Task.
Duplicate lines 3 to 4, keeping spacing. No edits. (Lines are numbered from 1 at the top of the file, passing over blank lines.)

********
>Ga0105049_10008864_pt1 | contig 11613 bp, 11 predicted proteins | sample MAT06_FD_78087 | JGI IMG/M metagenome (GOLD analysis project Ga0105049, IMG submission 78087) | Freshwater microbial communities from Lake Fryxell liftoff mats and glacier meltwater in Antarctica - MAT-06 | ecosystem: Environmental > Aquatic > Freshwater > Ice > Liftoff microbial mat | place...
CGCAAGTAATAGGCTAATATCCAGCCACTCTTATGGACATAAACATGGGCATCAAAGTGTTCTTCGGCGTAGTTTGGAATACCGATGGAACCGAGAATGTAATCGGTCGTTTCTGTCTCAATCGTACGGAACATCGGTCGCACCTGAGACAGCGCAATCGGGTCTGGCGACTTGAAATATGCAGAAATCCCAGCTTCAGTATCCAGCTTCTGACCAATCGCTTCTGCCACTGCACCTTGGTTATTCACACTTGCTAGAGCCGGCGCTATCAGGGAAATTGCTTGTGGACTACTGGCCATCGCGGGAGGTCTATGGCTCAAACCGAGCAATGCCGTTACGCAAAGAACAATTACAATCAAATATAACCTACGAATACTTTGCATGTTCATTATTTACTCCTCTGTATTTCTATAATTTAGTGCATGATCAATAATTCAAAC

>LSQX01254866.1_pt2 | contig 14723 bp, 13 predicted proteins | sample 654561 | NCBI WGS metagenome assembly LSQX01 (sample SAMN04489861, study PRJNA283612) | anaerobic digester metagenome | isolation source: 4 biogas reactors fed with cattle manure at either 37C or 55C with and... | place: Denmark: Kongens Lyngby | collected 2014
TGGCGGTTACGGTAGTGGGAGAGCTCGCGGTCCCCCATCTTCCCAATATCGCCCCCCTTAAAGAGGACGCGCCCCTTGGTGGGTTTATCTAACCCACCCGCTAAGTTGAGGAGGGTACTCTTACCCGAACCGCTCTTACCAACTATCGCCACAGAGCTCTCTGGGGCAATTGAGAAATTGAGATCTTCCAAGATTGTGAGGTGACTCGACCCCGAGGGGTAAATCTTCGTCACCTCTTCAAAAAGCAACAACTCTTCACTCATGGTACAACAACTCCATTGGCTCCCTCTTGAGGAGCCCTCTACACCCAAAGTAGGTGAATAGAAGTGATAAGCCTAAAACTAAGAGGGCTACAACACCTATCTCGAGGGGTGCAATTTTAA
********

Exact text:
>LSQX01254866.1_pt2 | contig 14723 bp, 13 predicted proteins | sample 654561 | NCBI WGS metagenome assembly LSQX01 (sample SAMN04489861, study PRJNA283612) | anaerobic digester metagenome | isolation source: 4 biogas reactors fed with cattle manure at either 37C or 55C with and... | place: Denmark: Kongens Lyngby | collected 2014
TGGCGGTTACGGTAGTGGGAGAGCTCGCGGTCCCCCATCTTCCCAATATCGCCCCCCTTAAAGAGGACGCGCCCCTTGGTGGGTTTATCTAACCCACCCGCTAAGTTGAGGAGGGTACTCTTACCCGAACCGCTCTTACCAACTATCGCCACAGAGCTCTCTGGGGCAATTGAGAAATTGAGATCTTCCAAGATTGTGAGGTGACTCGACCCCGAGGGGTAAATCTTCGTCACCTCTTCAAAAAGCAACAACTCTTCACTCATGGTACAACAACTCCATTGGCTCCCTCTTGAGGAGCCCTCTACACCCAAAGTAGGTGAATAGAAGTGATAAGCCTAAAACTAAGAGGGCTACAACACCTATCTCGAGGGGTGCAATTTTAA